Delicata Winter Squash–a smaller yellow striped variety that can be sliced and cooked like zucchini, skin and all!  You can also cook them in the oven like other winter squash, but they are thin-meated and tender enough to fry, and you won’t run the risk of it drying out from over-cooking!

Pray for us as we try to maneuver the sogged ground, navigate through the below freezing night-time temps, and draw on miraculous energy to get it all done! The challenge this week for us may be digging the Satina potatoes with all the rain, gathering more ripened Roma’s, and having it dry enough to harvest Broccolini–But we will do our best!! …And we have a wedding in Seattle on Saturday–our daughter Michele and Chris! We fly out of Billings on Friday morning–  Take care!  The Farmer’s Wife 


Another Busy Week…


Another busy week comes to a close!  We harvest, package, ship, and share Monday through Thursday–but this too will come to a close!  The weather is a changing and so we are going into hyper-mode to do what we can to protect what the garden has provided for us this season: harvest, store, cover, insulate.

Tomorrow we will start the clean harvest of many of the peppers and tomatoes.  Peppers will be stored in tubs in the coolers for several weeks, tomatoes will be ripened in the greenhouse and then sorted, boxed, and sold or shared.

We will make a decision on the corn–It has been so good this year!  (And it is getting harder to find non-GMO, organically raised corn with all the GMO sweet corn now in the market.)  I think we will harvest and stock pile what we can use or sell within 10 days.  (Send me a text if you are interested in freezing some–and send it tomorrow–as how much we save will depend on who we hear from…$16 for 24 ears.)

Same decision on the celery…our second planting is NOW coming into its own…smaller so it will fit into the Special Boxes!  The celeriac will be covered with straw to protect it through some of these frigid nights over the next couple of weeks until we can get it harvested and stored!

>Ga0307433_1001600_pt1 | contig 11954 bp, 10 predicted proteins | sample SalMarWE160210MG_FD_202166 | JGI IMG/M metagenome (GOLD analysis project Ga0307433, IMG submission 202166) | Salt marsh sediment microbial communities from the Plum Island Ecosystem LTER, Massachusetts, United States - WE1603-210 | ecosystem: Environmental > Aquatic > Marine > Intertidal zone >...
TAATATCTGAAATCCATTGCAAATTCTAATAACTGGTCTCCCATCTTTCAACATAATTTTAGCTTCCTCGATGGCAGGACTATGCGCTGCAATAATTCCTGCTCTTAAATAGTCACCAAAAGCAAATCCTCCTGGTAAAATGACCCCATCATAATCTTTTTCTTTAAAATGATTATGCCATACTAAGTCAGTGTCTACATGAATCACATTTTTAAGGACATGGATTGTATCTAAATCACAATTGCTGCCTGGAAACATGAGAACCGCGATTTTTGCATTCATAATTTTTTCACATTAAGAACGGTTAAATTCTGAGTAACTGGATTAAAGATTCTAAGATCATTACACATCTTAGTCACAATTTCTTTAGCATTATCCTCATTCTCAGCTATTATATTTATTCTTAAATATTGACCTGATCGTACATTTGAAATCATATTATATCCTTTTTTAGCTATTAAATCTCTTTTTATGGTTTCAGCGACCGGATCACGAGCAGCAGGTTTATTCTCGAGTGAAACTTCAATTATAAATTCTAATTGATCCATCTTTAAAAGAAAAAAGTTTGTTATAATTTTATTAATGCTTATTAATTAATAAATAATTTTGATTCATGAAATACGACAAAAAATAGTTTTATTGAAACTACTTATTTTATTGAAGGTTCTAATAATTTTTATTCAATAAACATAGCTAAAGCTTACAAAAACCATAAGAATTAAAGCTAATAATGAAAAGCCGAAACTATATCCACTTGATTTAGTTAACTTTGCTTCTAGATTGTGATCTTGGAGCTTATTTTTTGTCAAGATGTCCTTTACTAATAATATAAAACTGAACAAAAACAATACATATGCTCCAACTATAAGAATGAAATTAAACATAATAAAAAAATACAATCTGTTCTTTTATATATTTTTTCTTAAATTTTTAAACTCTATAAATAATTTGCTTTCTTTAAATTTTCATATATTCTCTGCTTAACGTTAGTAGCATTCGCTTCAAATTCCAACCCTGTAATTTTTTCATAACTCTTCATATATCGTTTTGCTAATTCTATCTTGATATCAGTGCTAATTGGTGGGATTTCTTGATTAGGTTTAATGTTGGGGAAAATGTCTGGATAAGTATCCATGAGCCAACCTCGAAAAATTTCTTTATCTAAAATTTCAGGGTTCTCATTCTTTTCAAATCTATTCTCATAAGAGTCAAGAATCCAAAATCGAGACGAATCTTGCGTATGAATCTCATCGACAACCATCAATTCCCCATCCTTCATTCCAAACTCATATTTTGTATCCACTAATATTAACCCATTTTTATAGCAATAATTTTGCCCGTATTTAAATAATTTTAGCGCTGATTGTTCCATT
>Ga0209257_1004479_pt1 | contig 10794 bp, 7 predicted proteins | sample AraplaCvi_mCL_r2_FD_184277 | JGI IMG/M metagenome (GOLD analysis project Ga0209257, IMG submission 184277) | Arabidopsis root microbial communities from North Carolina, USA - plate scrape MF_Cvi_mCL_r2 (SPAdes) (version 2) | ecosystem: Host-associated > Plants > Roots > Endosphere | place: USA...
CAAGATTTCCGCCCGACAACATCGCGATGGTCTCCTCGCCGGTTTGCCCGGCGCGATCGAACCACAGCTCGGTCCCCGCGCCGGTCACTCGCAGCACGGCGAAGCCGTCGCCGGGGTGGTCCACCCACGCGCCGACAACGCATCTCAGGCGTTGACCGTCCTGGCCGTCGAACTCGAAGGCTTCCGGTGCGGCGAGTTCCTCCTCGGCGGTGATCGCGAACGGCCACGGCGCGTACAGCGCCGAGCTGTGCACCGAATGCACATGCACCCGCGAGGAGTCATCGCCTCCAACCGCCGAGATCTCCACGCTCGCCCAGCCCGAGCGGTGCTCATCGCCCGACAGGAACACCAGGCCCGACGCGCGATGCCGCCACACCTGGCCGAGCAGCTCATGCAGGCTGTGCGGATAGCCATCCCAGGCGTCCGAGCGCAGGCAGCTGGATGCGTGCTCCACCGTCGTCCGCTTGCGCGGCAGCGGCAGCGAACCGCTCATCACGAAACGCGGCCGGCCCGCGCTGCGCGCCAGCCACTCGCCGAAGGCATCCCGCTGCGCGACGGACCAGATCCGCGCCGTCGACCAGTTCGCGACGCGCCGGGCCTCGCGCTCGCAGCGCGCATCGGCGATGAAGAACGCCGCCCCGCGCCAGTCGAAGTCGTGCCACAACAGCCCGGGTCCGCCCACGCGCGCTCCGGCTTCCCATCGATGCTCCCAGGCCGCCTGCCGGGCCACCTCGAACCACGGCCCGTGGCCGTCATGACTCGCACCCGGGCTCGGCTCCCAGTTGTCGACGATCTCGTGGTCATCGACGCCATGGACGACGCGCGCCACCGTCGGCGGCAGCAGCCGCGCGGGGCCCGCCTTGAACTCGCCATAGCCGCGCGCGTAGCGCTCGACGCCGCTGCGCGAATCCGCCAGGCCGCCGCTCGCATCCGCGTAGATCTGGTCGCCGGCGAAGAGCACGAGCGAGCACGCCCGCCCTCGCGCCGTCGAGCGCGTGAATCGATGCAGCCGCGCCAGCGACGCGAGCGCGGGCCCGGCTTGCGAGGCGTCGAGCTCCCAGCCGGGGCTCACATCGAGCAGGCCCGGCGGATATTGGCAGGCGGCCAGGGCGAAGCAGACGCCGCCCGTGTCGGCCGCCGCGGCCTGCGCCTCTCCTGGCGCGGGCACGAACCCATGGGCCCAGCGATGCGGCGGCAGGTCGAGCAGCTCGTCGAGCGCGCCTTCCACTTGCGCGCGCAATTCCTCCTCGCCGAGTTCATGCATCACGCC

Some of the cabbage will be harvested and stored, and some covered and their use accelerated.  Root crops, including the potatoes,  will be dug, Sunchokes (Jerusalem Artichokes) will be covered or harvested, before they freeze into the ground!   Onions pulled and moved to the greenhouse to dry.  Leeks and Green Onions pulled and bundled for storage in the cooler.

And all the winter squash brought in and sorted for storage in the pallet bins we move into the Shelter.  Pumpkins we stack and cover with straw to hold them until the second week in October when they go to market, not sure where that is this year with Reese’s and Ray’s IGA closing their doors.

We continue to harvest Kale and Broccolini Galion X until mid-October when it finally becomes too cold for them to produce or too cold for the Farmer’s Wife to harvest!  Row cover will give them a little cold stress protection–but it’s hard to harvest when your fingers are numb–and thick gloves just do not work!


We have four more weeks of Shares with the last of Groups A & E  ending October 15th, and the rest of the Groups ending October 24th.  As you can see even after the frost we will have food!  

On a different note–Group B and Group C:  How did you like that surprise ingredient this week!? For Group B, we were able to fit the Fennel with Fronds into your Special Box, but for Group C–we had to box them separately and let LeAnn with Fresh Foods pass them out with your Special Box!  Usually fennel bolts with summer heat, but this strange year they were thrown into Super Mode and just kept growing with the majority reaching more than 2# in weight!  Amazon’s in the Fennel World since an average fennel bulb weighs less than 1#– 

Fennel is a treat!  The fronds can be added to salads, or lightly sprinkled in cooked dishes during the last stage of cooking.  LeAnn is going to roast her fennel bulb.  There is a recipe I’ve used in the past that I’m going to hunt down and get posted to http://www.lloydcraftfarms.com under the Recipe tab.  (I thought it was there but am sadly mistaken–)

Anyway…I’m exhausted from four days of 14 hour work-days, and realizing what needs to be done these next couple of days and into the extended weeks is making me extra tired! Sleep well my friends–The Farmer’s Wife

PS–thanks to those that responded to my request for feedback…it provided the magical fuel to keep us going!